Course Notes:
GLHLTH 530S
Was: GLHLTH 250
UG/GRAD FALL 2016 MSC: Elective
MINOR: Elective
PhD: Methods
MAJOR: Focused Study
Demographic Measures and Concepts GLHLTH 761S
Was: GLHLTH 10285
GRAD Only FALL 2016 MSC: Methods
MSC: Elective
Introductory Demographic Measures and Concepts

This is an introductory course in demographic concepts, measures and techniques. The primary objective is to learn how demographers measure population change, mortality, morbidity, fertility, marriage, divorce, and migration. The course also illustrates the broader application of demographic measurement and techniques to other aspects of society and population health, such as educational attainment, labor force participation, linkages between mortality, morbidity and disability, and health and mortality differentials. The understanding of the materials is aided by a series of problem sets which are designed to help students learn to apply demographic methods.

Course Notes:
GLHLTH 530S
Was: GLHLTH 250
UG/GRAD FALL 2016 MSC: Elective
MINOR: Elective
PhD: Methods
MAJOR: Focused Study
Introductory Demographic Measures and Concepts

This is an introductory course in demographic concepts, measures and techniques. The primary objective is to learn how demographers measure population change, mortality, morbidity, fertility, marriage, divorce, and migration. The course also illustrates the broader application of demographic measurement and techniques to other aspects of society and population health, such as educational attainment, labor force participation, linkages between mortality, morbidity and disability, and health and mortality differentials. The understanding of the materials is aided by a series of problem sets which are designed to help students learn to apply demographic methods.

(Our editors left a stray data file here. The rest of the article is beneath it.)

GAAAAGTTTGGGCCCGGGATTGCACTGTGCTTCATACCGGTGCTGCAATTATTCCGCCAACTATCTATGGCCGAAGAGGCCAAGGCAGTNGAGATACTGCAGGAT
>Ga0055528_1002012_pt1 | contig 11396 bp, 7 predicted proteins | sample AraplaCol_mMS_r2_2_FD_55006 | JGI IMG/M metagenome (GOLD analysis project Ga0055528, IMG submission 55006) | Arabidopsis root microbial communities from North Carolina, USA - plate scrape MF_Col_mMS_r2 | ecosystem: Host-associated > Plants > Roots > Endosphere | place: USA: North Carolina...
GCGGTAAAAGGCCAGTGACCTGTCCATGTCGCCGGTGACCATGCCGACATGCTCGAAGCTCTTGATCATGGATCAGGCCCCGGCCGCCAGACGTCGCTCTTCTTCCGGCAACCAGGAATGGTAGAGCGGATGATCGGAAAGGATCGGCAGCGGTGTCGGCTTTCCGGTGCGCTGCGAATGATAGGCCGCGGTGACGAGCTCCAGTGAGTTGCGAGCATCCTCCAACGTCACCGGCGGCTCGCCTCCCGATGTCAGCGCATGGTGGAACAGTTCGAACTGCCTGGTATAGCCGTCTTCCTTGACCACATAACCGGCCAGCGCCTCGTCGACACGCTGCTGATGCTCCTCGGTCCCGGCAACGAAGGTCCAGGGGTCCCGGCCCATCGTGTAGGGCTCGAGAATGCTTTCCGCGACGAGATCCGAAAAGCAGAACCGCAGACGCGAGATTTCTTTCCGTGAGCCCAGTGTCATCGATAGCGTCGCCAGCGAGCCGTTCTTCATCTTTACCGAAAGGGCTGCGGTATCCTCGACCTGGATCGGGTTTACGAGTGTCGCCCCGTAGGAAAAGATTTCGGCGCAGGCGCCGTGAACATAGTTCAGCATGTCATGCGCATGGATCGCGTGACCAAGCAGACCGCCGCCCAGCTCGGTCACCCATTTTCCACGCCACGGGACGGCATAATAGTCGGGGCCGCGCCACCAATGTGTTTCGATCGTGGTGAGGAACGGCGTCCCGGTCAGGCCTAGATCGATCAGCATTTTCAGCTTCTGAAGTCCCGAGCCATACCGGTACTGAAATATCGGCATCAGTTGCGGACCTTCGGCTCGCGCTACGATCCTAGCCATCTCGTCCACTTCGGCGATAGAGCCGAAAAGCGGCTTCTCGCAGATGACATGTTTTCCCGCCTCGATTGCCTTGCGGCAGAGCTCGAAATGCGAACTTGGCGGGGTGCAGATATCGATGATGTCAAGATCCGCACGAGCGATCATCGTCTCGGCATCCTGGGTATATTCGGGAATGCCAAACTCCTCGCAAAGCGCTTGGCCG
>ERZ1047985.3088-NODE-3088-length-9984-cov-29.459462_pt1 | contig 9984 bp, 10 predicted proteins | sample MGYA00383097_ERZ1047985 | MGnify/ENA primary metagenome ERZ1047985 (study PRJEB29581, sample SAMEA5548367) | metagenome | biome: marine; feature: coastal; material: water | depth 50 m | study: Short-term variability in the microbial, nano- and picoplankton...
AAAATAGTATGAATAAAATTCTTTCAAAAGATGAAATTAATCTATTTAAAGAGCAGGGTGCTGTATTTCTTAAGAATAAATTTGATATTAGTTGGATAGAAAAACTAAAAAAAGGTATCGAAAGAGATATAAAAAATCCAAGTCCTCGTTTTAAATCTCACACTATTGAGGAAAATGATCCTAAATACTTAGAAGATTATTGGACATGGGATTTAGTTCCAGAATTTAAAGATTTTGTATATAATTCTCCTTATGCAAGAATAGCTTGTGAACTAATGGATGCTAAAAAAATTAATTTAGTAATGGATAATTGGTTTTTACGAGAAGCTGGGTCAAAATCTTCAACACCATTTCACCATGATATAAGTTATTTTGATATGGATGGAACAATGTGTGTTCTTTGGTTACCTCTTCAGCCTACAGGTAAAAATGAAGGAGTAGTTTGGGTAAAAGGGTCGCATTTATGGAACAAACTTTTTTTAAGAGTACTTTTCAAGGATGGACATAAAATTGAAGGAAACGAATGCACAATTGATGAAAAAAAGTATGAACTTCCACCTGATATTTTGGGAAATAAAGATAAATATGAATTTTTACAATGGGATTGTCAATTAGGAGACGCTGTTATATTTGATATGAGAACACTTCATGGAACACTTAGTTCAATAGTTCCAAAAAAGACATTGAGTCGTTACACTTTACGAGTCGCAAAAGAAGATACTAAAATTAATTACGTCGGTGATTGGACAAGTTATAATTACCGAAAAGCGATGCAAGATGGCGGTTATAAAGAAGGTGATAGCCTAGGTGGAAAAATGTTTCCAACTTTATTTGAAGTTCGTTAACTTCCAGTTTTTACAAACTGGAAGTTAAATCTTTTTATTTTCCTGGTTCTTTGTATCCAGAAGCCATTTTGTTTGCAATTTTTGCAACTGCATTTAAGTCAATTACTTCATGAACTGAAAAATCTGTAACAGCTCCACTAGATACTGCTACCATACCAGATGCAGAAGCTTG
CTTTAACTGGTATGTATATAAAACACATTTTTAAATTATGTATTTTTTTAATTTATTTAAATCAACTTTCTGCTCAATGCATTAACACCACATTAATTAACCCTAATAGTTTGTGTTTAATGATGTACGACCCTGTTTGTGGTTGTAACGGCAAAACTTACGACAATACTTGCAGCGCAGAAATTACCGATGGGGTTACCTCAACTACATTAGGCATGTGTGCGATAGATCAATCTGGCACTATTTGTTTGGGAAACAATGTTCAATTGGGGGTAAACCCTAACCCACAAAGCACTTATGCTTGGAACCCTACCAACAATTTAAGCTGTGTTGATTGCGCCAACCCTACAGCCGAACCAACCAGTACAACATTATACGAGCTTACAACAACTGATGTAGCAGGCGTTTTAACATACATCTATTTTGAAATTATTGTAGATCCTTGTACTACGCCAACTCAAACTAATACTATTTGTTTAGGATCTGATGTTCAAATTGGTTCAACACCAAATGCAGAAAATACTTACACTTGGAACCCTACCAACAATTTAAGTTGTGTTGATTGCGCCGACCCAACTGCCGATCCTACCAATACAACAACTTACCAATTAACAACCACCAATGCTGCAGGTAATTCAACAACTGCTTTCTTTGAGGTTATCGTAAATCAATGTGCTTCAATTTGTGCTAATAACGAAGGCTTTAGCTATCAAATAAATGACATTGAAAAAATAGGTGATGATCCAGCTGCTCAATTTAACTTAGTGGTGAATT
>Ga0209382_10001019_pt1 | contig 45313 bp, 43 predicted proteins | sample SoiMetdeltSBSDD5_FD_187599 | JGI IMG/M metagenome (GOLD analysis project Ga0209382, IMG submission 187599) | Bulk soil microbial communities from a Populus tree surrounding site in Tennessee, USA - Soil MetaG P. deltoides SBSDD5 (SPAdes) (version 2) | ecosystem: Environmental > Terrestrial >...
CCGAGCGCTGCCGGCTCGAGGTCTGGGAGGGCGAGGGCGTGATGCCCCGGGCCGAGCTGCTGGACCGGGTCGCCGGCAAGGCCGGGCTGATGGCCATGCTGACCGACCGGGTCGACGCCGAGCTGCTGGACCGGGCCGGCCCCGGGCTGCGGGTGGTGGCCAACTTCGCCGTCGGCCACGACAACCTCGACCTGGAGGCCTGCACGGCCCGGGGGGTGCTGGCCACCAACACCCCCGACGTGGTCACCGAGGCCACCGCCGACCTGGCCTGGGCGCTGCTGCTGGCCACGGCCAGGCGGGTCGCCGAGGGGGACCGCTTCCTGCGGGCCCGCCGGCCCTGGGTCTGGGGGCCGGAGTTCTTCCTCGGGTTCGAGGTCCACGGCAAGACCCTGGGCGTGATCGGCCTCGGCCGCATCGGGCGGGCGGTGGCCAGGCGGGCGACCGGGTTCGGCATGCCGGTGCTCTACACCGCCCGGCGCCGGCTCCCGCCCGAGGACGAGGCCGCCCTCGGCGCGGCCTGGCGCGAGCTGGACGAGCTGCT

Course Notes:
GLHLTH 530S
Was: GLHLTH 250
UG/GRAD FALL 2015 MSC: Elective
MINOR: Elective
PhD: Methods
MAJOR: Focused Study
Introductory Demographic Measures and Concepts
Crosslisted as PUBPOL 532S

This is an introductory course in demographic concepts, measures and techniques. The primary objective is to learn how demographers measure population change, mortality, morbidity, fertility, marriage, divorce, and migration. The course also illustrates the broader application of demographic measurement and techniques to other aspects of society and population health, such as educational attainment, labor force participation, linkages between mortality, morbidity and disability, and health and mortality differentials. The understanding of the materials is aided by a series of problem sets which are designed to help students learn to apply demographic methods.

Course Notes:
GLHLTH 530S
Was: GLHLTH 250
UG/GRAD FALL 2013 MSC: Elective
MINOR: Elective
PhD: Methods
MAJOR: Focused Study

Projects

Recent Publications